"How to Observe the Sun Safely, 2nd Edition" gives all the basic information and advice the amateur astronomer needs to get started in observing our own ever-fascinating star. Unlike many other astronomical objects, you do not need a large telescope or expensive equipment to observe the Sun. And it is possible to take excellent pictures of the Sun with today's low-cost digital cameras! This title concentrates on providing practical, on-the-spot advice to the amateur astronomer who is interested in observing the Sun, using commercially available equipment. This book surveys what is visible on the Sun, before describing how to record solar features and measure solar activity levels. There is also an account of how to use H-alpha and Calcium-K filters to observe and record prominences and other features of the solar chromosphere, the Sun's inner atmosphere. Because we are just entering a period of high activity on the Sun, following a long, quiet period, many more amateur astronomers will become interested in observing it. The second edition includes an update of Chapter 2 to reflect advances in solar observing equipment since 2002, and a section on building a solar projection box, originally included in the main body of this chapter has been moved to Appendix A. Also Chapter 6 thru 8 have been completely revised to give amateur astronomers advice on how to use film to photograph the Sun, and how to use digital cameras. This new edition also includes more than twice as many illustrations as the first and almost half of them new images.
Emphasizing the underlying unity of all astronomical observations, Astrophysical Techniques, Fifth Edition provides a coherent state-of-the-art account ofthe instruments and techniques used in current astronomy and astrophysics. The fifth edition of this well-respected text includes many new instruments and techniques while removing some that have long been unused by both professional and amateur astronomers. New to the Fifth Edition Brief discussion on the invention and development of the telescope New section that describes the attempts to detect dark matter and dark energy Extended and updated discussions on computer, Internet, and spacecraft-based observations and research By covering the instruments, techniques, theory, and data processing of astrophysics in sufficient depth, this text forms a thorough grounding for beginners and is a handy reference for more advanced students and professionals.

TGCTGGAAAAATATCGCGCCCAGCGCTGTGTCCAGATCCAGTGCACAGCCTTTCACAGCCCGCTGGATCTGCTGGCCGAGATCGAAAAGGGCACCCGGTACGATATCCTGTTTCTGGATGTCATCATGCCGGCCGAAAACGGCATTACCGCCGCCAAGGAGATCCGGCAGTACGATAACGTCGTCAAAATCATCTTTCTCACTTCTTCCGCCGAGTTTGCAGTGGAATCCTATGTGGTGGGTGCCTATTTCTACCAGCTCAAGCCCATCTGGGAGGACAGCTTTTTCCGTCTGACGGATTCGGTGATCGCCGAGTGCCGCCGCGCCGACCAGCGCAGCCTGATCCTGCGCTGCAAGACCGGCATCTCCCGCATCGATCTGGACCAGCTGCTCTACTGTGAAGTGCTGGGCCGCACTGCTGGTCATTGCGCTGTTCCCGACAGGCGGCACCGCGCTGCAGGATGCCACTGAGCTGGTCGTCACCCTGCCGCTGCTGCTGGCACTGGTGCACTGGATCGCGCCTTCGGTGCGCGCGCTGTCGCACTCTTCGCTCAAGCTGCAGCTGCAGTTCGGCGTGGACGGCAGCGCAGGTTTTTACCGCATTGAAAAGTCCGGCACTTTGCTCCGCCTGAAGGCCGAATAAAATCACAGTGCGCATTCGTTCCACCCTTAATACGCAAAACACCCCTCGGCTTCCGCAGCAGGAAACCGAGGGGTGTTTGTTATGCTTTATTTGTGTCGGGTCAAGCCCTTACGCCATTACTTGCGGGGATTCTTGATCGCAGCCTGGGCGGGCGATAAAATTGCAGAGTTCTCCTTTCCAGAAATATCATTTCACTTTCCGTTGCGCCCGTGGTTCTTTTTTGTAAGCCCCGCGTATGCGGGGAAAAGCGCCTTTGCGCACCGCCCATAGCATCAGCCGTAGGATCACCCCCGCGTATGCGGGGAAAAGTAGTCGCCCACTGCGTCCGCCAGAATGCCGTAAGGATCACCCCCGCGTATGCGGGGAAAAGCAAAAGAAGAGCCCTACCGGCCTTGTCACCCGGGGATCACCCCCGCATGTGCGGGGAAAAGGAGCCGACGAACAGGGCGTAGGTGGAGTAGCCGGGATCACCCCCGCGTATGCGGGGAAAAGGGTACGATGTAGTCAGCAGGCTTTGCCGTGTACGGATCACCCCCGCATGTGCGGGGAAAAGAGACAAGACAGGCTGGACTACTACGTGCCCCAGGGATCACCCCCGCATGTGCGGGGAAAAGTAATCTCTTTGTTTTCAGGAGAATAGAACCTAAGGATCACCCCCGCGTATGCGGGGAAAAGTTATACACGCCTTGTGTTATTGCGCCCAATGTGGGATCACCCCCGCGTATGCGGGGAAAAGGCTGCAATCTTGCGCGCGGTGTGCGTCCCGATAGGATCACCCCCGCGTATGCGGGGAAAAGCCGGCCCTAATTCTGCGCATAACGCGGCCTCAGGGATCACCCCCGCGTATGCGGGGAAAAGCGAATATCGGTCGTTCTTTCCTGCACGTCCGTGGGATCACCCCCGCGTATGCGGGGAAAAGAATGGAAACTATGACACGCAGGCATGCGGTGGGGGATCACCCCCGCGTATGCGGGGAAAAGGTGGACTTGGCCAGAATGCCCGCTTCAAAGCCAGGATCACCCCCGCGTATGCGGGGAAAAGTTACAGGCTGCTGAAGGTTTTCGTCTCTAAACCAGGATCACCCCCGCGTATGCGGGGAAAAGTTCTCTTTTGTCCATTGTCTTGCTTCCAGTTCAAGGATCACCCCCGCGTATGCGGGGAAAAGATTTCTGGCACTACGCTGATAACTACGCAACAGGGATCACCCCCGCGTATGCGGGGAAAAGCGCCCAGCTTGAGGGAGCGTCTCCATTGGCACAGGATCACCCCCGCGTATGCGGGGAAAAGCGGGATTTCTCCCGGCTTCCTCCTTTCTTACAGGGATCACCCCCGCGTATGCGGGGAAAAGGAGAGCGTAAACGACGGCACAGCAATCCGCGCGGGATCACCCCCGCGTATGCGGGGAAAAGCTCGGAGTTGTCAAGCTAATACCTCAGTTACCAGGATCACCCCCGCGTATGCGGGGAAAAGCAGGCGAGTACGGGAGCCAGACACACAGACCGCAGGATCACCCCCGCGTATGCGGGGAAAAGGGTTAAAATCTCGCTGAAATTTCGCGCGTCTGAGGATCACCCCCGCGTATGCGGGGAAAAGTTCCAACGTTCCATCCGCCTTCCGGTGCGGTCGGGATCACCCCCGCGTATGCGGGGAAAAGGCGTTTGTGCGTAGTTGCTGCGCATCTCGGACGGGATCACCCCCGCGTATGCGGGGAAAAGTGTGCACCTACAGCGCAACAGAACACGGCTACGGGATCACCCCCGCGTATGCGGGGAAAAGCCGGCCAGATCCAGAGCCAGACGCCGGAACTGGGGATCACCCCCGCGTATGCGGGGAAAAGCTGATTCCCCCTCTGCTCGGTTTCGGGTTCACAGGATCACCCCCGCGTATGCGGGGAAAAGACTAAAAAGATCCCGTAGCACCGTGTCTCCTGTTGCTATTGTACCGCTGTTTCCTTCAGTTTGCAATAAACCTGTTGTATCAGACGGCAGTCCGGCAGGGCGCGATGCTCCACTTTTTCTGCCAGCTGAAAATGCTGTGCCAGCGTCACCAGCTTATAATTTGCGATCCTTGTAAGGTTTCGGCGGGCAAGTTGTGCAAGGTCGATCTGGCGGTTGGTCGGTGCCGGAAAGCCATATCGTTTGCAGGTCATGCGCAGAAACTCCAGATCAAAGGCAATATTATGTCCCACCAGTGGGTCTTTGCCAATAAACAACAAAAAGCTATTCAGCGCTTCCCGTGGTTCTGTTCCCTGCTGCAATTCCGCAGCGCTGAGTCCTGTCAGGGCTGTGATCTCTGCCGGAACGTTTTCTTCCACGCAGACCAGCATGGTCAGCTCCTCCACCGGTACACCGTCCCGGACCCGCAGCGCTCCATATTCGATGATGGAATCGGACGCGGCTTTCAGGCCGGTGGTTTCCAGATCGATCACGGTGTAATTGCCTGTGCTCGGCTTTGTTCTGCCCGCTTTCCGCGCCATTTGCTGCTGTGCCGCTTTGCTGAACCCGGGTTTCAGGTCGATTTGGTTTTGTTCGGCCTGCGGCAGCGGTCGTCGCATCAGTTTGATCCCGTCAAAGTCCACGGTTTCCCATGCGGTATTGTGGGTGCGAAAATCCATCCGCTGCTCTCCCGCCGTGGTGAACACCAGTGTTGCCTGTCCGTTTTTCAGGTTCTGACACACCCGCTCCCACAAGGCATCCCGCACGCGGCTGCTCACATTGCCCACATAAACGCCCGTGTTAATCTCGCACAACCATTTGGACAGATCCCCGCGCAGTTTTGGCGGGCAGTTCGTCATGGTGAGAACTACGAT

In the Victorian era – or for non-British readers, the mid-to-late nineteenth century – amateur astronomy tended to center on Solar System objects. The Moon and planets, as well as bright comets, were the key objects of interest. The brighter variable stars were monitored, but photography was in its infancy and digital imaging lay a century in the future. Today, at the start of the twenty-first century, amateurs are better equipped than any professionals of the mid-twentieth century, let alone the nineteenth. An amateur equipped with a 30-cm telescope and a CCD camera can easily image objects below magnitude 20 and, from very dark sites, 22 or 23. Such limits would have been within the realm of the 100- and 200-inch reflectors on Mount Wilson and Mount Palomar in the 1950s, but no other observatories. However, even those telescopes took hours to reach such limits, and then the photographic plates had to be developed, fixed, and examined by eye. In the modern era digital images can be obtained in minutes and analyzed ‘on the fly’ while more images are being downloaded. Developments can be e-mailed to other interested amateurs in real time, during an observing session, so that when a cataclysmic event takes place amateurs worldwide know about it. As recently as the 1980s, even professional astronomers could only dream of such instantaneous communication and proc- sing ability.